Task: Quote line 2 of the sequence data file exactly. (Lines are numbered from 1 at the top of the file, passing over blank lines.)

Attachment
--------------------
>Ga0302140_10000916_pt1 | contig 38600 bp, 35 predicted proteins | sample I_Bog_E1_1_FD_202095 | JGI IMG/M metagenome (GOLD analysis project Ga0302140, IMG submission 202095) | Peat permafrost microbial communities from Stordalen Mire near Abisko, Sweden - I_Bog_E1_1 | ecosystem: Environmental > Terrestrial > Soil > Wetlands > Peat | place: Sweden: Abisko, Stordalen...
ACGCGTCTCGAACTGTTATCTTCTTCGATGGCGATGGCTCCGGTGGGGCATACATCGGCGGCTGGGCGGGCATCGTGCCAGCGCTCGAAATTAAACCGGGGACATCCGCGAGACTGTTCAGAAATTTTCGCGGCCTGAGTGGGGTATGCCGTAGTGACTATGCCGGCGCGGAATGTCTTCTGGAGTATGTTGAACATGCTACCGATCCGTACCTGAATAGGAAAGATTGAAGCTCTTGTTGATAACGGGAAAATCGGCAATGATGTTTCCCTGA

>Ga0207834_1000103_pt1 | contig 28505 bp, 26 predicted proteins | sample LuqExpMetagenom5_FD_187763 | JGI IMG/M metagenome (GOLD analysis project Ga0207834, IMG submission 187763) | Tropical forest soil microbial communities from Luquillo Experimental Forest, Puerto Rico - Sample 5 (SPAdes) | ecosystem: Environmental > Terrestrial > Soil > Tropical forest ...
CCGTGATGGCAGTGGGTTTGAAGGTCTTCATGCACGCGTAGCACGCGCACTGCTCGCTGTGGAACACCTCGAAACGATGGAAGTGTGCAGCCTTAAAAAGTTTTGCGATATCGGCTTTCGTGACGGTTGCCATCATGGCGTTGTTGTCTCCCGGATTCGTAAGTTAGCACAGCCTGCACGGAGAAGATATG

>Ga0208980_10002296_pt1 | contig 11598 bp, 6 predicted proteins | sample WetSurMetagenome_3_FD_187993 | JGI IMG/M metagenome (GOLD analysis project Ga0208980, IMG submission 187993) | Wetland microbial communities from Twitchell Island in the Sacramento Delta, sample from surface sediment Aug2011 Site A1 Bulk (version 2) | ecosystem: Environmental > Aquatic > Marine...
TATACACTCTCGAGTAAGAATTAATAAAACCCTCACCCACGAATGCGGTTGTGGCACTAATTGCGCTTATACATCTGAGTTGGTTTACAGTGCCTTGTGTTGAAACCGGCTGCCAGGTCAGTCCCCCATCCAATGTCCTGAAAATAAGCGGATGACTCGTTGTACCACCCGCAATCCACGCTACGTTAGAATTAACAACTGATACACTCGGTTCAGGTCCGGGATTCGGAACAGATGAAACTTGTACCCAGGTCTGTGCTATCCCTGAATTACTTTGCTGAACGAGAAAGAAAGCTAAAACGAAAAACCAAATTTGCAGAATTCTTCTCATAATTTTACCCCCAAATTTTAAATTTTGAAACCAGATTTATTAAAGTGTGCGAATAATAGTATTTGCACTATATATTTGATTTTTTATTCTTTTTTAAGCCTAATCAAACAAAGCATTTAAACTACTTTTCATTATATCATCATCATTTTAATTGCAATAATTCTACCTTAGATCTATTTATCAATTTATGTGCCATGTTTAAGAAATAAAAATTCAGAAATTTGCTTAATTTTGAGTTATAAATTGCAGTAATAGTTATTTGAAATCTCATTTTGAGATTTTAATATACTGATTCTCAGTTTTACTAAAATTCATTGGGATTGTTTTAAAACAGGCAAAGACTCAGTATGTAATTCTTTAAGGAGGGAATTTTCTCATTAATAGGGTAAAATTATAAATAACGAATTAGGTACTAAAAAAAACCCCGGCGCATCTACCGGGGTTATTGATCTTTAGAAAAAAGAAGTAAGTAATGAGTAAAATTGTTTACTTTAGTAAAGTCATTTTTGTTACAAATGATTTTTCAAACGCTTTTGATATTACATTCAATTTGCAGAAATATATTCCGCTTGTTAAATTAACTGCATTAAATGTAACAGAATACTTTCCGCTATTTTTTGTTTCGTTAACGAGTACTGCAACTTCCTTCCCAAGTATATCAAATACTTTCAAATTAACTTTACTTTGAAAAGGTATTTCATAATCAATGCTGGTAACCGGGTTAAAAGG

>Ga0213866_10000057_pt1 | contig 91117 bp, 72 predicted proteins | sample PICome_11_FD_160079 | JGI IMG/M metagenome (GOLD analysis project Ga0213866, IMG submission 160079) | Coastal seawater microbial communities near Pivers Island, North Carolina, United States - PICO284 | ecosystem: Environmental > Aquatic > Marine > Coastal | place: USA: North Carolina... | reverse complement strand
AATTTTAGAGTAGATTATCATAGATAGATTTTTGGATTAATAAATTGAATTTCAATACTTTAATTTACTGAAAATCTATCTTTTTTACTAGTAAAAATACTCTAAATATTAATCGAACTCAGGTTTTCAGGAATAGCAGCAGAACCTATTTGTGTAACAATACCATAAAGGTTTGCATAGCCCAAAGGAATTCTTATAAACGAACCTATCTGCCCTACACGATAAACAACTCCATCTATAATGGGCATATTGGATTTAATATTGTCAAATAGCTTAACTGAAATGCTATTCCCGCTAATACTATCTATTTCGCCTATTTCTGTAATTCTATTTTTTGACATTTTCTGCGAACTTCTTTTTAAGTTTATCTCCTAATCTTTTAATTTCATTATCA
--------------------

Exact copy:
ACGCGTCTCGAACTGTTATCTTCTTCGATGGCGATGGCTCCGGTGGGGCATACATCGGCGGCTGGGCGGGCATCGTGCCAGCGCTCGAAATTAAACCGGGGACATCCGCGAGACTGTTCAGAAATTTTCGCGGCCTGAGTGGGGTATGCCGTAGTGACTATGCCGGCGCGGAATGTCTTCTGGAGTATGTTGAACATGCTACCGATCCGTACCTGAATAGGAAAGATTGAAGCTCTTGTTGATAACGGGAAAATCGGCAATGATGTTTCCCTGA